Concrete’s compressive strength also has to be measured to ensure it can handle project pressures, while other testing methods include measuring its density, elasticity, flexural strength and shrinkage. “As the compressive strength of concrete changes as it cures, these tests are carried out after 24 hours and then periodically thereafter and finally at 28 days for compliance.”
With BS EN 12390-2:2009 stipulating the maximum water temperature for curing concrete test specimens should be 22°C, ESG – a provider of testing, inspection and compliance services – has invested £100,000 installing data logging temperature alarm systems in its Uxbridge concrete laboratory and has constructed an enclosed area to house curing tanks in a permanent temperature controlled environment throughout the laboratory testing period. “This means that we can confidently guarantee the curing temperature compliance to 20°C ± 2°C,” says Oliver.
SIKA PROVIDES GRAND SOLUTION IN BRIGHTON
The Grand Hotel in Brighton is ready to welcome guests to its iconic seafront accommodation whatever the weather thanks to a roof overlay system applied with Sika Liquid Plastics’ Decothane Omega 15 solution. Opened in 1864, the hotel made global headlines following the IRA bombing of the Conservative party conference in 1984 and underwent a major refurbishment and the addition of a spa in 2013.
The latest roofing project is the third to be delivered at the hotel by contractor, Allweather Roofing & Construction, part of the Allweather Group, and forms part of a wider refurbishment scheme by main contractor, J. Davies Building Limited. The 130m2 roof area of existing asphalt roof had been leaking in several areas and Allweather Roofing recommended the Decothane Omega 15 cold liquid-applied system as the ideal solution for overlaying the roof, taking into account the exposed seafront location. For more information, visit www.sika.com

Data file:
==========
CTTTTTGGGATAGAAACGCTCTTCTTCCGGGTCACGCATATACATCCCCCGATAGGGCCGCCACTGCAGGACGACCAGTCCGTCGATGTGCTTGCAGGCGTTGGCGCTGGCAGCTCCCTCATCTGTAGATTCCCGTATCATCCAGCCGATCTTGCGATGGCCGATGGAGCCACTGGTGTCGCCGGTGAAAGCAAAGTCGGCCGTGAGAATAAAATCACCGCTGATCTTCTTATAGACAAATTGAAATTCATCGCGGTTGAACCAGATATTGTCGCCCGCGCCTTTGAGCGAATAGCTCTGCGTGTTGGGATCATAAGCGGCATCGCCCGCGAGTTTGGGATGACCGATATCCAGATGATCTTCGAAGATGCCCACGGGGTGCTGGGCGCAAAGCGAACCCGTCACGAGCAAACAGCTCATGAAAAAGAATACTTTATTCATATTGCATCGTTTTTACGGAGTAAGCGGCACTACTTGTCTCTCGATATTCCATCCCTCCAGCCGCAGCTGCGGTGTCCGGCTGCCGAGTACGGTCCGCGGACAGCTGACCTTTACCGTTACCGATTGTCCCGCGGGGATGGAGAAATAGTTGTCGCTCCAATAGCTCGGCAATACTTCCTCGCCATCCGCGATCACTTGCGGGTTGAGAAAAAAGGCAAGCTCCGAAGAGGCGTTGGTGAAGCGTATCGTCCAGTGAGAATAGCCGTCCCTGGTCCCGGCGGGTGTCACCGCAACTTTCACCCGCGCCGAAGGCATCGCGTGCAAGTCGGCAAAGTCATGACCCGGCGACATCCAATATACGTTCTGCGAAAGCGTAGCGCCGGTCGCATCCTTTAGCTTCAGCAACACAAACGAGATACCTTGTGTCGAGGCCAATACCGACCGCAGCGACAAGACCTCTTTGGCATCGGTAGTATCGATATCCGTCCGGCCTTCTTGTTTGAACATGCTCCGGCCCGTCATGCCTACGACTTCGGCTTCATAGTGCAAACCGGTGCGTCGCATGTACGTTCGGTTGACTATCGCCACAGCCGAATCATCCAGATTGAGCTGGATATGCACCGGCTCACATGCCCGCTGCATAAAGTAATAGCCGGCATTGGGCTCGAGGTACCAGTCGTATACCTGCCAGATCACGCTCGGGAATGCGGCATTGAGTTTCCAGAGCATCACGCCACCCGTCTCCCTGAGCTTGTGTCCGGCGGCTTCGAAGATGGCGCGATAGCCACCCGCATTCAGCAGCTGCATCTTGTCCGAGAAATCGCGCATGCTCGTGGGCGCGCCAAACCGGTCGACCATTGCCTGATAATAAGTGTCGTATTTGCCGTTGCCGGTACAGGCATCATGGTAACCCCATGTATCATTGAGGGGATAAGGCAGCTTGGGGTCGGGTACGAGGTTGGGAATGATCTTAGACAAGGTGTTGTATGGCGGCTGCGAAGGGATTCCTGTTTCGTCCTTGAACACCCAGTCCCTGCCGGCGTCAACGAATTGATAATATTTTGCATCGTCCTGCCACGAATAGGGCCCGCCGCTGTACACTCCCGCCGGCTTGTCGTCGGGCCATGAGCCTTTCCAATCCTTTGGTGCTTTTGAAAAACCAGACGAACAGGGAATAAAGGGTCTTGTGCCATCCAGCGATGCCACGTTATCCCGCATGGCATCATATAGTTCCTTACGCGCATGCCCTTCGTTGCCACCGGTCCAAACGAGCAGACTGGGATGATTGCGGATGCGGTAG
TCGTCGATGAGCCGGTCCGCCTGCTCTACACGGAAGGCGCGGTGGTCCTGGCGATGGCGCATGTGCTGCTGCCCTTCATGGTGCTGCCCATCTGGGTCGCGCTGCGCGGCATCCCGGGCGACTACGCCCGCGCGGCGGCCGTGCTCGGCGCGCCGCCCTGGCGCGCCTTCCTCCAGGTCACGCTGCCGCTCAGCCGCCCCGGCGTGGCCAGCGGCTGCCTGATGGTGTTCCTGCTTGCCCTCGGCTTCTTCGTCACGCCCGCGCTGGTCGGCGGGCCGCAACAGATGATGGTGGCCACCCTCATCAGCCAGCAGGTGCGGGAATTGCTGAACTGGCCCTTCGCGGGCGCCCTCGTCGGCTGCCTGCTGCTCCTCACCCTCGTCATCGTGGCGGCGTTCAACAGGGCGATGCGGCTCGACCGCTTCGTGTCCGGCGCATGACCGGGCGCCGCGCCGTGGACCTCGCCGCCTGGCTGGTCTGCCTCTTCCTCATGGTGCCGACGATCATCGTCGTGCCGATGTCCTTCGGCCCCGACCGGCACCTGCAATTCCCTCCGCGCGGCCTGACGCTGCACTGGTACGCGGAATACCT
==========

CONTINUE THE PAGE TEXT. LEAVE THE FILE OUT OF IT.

HOPE TRANSFORMS BAGGED CEMENT MARKET FOLLOWING LAUNCH OF NEW PRODUCTS
Having firmly established themselves in the bulk cement market, Hope has officially unveiled its new high performing bagged products, which, for the first time, are all available in the company’s own packaging. Available immediately, the eagerly anticipated launch includes 12 key products, and is designed to freshen up the sector and create real value for stockists.
Underpinned by a customer centric approach and strong brand heritage, Hope’s customer’s can expect to benefit from advanced packaging technology and unparalleled delivery service, which aims to provide a consistent lead time commitment of 1-3 days.
Hope will also be launching a sector-leading incentive scheme for builders’ merchants and professional builders, bringing a new approach to the market driving traffic into their stockists and helping to grow their businesses” For further info visit www.hopecement.com, follow @Hope_InABag or call 0845 5201 840